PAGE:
“Is there anything exciting about buying health insurance?”
Zócalo Public Square posed that question leading up to a health coverage forum with the California Wellness Foundation. They reached out to our California experts, Nicole Oehmke and Andy Perry, and asked them for insight into what tactics have worked well so far in the state.
Read their response below, and check out Zócalo for more contributions:
NICOLE OEHMKE AND ANDY PERRY
Knowing your customer’s needs
The nonprofit we work for in California, Enroll America, has focused on collecting and analyzing data to understand and meet uninsured consumers’ specific needs for information and assistance. As a result, we have employed the following strategies to get coverage to the uninsured:
Give consumers the information they need, spin-free. Many consumers get their information about the ACA from the local news, but they have found that news coverage is often about politics rather than practical concerns. Filling that information gap with nonpartisan, practical information is crucial. Many of the remaining uninsured do not know how to find free in-person assistance, nor are they aware that financial help is available to make premiums affordable.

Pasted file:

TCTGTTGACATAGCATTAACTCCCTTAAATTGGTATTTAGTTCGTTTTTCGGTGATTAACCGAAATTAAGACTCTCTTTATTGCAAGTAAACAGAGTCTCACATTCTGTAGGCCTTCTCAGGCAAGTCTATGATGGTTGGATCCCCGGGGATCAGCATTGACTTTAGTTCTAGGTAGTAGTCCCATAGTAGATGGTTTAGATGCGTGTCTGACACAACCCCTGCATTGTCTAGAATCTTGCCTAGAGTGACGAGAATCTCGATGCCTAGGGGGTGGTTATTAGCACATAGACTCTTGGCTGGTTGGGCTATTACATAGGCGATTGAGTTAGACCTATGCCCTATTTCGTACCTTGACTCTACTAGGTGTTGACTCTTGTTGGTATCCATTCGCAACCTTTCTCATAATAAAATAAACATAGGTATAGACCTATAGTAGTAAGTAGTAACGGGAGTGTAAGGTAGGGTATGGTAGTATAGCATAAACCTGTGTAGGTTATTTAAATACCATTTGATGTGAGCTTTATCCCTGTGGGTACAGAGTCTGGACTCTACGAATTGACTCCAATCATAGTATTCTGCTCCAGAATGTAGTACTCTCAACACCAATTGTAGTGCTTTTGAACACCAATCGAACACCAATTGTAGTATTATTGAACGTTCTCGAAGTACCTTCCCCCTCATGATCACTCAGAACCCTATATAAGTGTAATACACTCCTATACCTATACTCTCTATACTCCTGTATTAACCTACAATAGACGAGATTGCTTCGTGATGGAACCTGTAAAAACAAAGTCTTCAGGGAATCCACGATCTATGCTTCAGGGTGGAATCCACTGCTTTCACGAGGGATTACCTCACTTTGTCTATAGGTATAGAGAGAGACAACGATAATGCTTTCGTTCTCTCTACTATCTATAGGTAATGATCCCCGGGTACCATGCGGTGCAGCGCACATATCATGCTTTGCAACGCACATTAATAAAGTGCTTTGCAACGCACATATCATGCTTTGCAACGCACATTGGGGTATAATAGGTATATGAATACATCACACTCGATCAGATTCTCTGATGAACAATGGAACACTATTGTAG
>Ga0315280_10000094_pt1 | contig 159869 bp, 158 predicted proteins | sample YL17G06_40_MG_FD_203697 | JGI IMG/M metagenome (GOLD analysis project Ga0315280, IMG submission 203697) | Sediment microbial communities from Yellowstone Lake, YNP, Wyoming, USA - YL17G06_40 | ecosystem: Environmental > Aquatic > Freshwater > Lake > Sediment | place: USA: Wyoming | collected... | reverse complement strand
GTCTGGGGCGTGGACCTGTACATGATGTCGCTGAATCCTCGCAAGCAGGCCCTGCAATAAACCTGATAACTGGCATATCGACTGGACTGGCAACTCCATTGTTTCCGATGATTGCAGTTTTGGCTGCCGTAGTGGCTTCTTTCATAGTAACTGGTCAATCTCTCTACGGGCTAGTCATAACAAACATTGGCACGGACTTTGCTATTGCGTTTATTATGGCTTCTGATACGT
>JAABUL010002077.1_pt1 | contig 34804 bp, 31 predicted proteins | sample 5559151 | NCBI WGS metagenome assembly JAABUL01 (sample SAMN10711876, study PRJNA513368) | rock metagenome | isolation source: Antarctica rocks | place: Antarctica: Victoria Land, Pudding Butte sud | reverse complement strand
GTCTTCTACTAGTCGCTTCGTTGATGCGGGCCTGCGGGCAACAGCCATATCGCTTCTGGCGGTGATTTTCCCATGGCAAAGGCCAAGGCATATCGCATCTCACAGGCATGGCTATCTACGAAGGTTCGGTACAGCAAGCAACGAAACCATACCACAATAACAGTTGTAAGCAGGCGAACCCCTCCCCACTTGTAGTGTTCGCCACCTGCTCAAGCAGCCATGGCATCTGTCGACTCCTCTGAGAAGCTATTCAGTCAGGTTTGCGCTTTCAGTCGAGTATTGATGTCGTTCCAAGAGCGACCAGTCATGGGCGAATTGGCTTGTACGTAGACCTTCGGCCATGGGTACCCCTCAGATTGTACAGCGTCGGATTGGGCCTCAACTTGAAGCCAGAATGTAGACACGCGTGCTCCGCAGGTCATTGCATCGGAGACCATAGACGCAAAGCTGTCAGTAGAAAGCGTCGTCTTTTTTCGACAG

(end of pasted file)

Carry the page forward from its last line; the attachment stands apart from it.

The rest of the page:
Create strong relationships with and among trusted messengers. Consumers need information from sources they already know and trust. Faith leaders, librarians, schools, clinics, and labor unions have had great success engaging consumers in the enrollment conversation. We provide toolkits, scripts and support for these messengers to help spread the word about coverage, and we connect partners who have mastered only one piece of the healthcare puzzle with complementary partners to build stronger collaborations.
Build a program around multiple contacts. Most consumers need to be contacted 5 or 6 times — either in person, via email, or by phone — before they are ready to enroll. Intensive follow-up is necessary and must be planned.
Provide personalized, in-person assistance. Consumers are much more motivated by cost calculators and other personalized tools that help them understand the level of financial help available to their families than by general statements about low-cost plans. They also prefer local, in-person assistance from someone who speaks their language and understands (or shares) their cultural background to guide them through the enrollment process.
The majority of the Californians who remain uninsured have been uninsured for at least three years or have never been insured; most of them are Latino; most of them are men. Successful outreach and enrollment programs will be designed with those demographics and the strategies above in mind.